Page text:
In response to advancements in space capabilities and the rise of strategic competition, major changes have been undertaken at the strategic level of both the wider force and special operations. While these changes are necessary, there is more that can be done at the tactical level to bring SOF out of its cradle and into the space domain. Units can nominate space-coded positions, pursue formal training with organizations like SMDCOE, and even encourage self-development amongst their personnel.

Many of the most impactful shifts in the history of SOF have started from the ground up, and space could yet again prove this rule. With enough effort from enterprising individuals and units, I believe one more link can be added to the chain connecting SOF and space.


1 Tsiolkovsky, K. (2004, August 6). “Outside the Earth”. Athena Books

2 Erwin, S. (2021, December 15). U.S. military looking to build lasting relationships with commercial space industry. SpaceNews. Retrieved July 31, 2022, from

3 Sukhdeo, M. (2022, July 29). The RCAF's newest division is established – 3 canadian space division. Vanguard. Retrieved July 31, 2022, from,CAF)%20operations%20and%20daily%20activities.

4 Harrison, R. (2022, March 29). ADF establishes new Defence Space Command Branch. Spaceaustralia. Retrieved July 31, 2022, from,space%20power%20across%20the%20portfolio.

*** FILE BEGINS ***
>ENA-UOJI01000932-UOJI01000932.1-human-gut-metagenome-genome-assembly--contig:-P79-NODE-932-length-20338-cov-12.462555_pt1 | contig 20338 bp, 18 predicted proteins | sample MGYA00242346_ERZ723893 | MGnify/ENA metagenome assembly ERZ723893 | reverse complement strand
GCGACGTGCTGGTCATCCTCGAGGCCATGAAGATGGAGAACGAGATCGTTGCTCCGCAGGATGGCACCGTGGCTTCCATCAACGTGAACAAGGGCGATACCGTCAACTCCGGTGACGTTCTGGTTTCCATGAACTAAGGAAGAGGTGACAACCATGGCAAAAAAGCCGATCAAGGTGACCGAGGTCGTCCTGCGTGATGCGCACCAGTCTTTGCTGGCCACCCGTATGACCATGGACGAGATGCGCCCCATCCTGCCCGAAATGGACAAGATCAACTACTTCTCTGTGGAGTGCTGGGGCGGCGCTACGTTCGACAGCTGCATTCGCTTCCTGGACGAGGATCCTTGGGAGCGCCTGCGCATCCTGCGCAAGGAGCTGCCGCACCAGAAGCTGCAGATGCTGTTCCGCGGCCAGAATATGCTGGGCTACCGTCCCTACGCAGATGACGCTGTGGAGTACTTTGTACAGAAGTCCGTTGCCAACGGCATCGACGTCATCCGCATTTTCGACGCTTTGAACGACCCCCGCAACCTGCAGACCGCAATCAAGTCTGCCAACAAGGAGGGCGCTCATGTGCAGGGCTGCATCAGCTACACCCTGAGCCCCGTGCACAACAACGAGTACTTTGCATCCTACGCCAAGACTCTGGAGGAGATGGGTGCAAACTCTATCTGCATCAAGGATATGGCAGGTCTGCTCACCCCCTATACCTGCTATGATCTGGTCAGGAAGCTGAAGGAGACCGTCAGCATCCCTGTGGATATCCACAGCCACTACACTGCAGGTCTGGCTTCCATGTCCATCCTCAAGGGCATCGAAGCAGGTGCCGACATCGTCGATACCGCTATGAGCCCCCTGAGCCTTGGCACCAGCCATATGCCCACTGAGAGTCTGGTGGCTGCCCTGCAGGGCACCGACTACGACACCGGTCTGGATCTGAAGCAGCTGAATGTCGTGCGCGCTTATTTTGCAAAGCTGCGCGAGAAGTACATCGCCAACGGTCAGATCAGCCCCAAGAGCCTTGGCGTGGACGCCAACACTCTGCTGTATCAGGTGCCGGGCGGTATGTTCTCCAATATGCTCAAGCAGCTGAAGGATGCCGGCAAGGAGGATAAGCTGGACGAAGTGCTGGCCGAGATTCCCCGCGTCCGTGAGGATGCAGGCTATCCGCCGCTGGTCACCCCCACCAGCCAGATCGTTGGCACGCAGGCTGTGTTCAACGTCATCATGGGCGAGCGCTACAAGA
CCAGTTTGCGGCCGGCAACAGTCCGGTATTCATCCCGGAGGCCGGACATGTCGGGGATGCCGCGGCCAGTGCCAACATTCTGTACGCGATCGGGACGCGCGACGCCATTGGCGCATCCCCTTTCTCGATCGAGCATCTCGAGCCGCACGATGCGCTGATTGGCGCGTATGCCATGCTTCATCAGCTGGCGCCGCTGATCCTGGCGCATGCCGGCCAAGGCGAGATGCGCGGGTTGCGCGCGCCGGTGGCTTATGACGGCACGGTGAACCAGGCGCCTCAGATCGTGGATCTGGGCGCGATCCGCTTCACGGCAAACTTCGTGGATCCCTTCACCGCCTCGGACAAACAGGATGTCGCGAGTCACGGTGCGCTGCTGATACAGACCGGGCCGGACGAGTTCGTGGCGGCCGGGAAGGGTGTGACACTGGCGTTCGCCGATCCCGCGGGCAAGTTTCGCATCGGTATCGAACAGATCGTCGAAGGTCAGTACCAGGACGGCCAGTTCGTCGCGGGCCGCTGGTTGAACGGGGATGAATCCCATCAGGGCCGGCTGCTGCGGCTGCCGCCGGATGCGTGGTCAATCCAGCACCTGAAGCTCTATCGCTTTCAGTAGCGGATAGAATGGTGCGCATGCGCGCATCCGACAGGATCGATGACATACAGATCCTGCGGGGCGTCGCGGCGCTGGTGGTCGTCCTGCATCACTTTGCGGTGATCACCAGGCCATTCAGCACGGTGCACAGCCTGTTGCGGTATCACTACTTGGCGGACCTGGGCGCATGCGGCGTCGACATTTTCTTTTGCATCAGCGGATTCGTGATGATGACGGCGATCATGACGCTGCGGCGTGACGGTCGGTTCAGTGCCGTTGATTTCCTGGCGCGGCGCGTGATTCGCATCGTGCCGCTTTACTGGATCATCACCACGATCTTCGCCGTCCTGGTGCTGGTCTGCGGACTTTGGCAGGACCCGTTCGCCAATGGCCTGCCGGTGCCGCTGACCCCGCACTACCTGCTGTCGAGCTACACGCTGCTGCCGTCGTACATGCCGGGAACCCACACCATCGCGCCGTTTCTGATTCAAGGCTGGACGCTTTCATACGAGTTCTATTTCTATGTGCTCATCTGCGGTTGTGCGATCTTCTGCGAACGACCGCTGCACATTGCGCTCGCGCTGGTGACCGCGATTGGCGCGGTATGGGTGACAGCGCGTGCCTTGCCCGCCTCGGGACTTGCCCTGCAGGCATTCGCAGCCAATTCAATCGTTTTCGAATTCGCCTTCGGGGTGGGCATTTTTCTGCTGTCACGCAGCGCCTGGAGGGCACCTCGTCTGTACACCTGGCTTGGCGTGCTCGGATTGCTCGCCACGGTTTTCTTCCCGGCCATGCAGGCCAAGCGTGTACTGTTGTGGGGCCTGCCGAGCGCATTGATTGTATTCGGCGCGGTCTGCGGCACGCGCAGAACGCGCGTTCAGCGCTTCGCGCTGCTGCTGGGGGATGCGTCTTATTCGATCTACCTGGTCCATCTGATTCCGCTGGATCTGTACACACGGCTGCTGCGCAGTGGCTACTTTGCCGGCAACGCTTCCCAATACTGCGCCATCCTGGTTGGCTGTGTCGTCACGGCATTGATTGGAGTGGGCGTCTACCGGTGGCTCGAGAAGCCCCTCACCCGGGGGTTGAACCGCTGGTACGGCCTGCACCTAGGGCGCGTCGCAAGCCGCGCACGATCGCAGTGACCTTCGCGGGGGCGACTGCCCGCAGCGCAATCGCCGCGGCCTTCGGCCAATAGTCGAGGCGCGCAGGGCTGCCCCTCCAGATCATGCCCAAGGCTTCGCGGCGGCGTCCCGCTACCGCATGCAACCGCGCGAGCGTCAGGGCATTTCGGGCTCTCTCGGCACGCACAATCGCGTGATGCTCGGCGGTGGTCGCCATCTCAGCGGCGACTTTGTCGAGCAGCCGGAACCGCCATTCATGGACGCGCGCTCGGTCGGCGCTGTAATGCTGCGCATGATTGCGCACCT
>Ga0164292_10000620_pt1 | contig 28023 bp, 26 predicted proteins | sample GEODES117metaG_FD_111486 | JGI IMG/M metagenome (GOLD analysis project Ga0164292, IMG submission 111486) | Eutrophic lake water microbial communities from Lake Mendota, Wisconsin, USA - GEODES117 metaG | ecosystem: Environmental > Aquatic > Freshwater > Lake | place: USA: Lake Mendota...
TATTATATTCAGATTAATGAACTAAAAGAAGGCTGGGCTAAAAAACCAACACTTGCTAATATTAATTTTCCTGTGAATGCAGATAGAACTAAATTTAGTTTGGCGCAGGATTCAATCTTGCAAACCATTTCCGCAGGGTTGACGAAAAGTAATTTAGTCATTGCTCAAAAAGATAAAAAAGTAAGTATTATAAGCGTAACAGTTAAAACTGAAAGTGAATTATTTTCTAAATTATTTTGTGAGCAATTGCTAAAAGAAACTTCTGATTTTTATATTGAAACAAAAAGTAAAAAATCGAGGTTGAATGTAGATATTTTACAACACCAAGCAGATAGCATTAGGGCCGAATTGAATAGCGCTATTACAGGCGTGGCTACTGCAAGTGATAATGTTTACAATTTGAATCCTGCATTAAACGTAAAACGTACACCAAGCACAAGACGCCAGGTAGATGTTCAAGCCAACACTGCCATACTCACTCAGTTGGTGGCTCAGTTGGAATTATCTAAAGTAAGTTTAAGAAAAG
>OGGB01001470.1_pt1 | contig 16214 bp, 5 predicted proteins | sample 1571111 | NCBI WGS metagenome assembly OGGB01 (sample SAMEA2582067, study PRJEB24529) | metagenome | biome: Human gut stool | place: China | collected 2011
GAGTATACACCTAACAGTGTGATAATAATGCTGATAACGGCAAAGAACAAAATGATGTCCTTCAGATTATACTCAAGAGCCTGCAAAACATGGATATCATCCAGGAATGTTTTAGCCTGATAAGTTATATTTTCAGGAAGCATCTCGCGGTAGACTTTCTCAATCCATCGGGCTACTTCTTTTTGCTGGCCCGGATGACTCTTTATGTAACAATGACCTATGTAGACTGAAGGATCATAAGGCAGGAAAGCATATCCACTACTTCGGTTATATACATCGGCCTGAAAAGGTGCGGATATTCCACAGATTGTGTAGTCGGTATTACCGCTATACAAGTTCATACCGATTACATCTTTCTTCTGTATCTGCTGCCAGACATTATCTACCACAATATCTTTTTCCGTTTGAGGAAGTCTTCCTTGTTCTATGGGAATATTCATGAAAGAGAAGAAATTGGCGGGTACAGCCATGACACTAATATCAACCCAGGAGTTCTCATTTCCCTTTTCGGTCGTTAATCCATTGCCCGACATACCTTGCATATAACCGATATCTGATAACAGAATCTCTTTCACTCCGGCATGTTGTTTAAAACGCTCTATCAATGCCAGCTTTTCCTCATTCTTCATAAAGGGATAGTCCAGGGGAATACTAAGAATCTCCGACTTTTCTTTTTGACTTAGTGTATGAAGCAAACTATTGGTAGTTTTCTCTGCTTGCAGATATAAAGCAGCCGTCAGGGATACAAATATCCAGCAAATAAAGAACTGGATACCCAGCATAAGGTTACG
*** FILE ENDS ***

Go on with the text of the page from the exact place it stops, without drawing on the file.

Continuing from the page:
5 Space and missile defense school expands training. AUSA. (2022, March 31). Retrieved July 31, 2022, from

6 Colucci, L. (2021, July 20). Great Power Strategic Competition on Earth and in space. Great Power Strategic Competition on Earth and in Space | American Foreign Policy Council. Retrieved July 31, 2022, from

7 Foster, M. (2022, February 28). Is escalation in space a viable option for China? Small Wars Journal. Retrieved July 31, 2022, from

8 Lopez, C. T. (2022, May 2). Parent services integration a top priority for special operations components. Retrieved July 31, 2022, from

9 Steele, T. (2020, May 4). SOF space, cyber space and Electromagnetic Spectrum Rapid Capabilities Assessment (RCA) event. SOFWERX Events. Retrieved July 31, 2022, from

10 Strout, N. (2020, June 7). Special Operations Command is diving into space. C4ISRNet. Retrieved July 31, 2022, from

11 Rognstad, A. (2022, April 4). USASDMC Audio News Story: Army Space Cadre Basic Course. DVIDS. Retrieved July 31, 2022, from,Released%2004%20Apr%202022.  

12 Cutshaw, J. B. (2016, February 12). SMDC conducts Space Cadre course. Retrieved July 31, 2022, from

13 Perezalemany, Robert. (2021, July 8). Pane hosts ASCBC, provides tools to understand fundamental aspects of space. Retrieved July 31, 2022, from

14 FM 3-14 Army Space Operations

15 ASPDO Journal: “The Purview”



About the Author(s)

Dylan Nigh is a US Army Officer serving in the Technical and Information Support Company (TISC) in First Special Forces Group (Airborne). He holds a Masters in International Relations with a concentration in National Security Affairs from Troy University and was a recent graduate of the Army Space Cadre Basic Course (ASCBC).


This is a rather complex topic and it takes a lot of time and effort to do quality research and study all related materials. That's why I go to website  these are professional authors who perform any kind of research at a high level. In addition, confidentiality, secure payment methods and a 100% money-back guarantee are always ensured.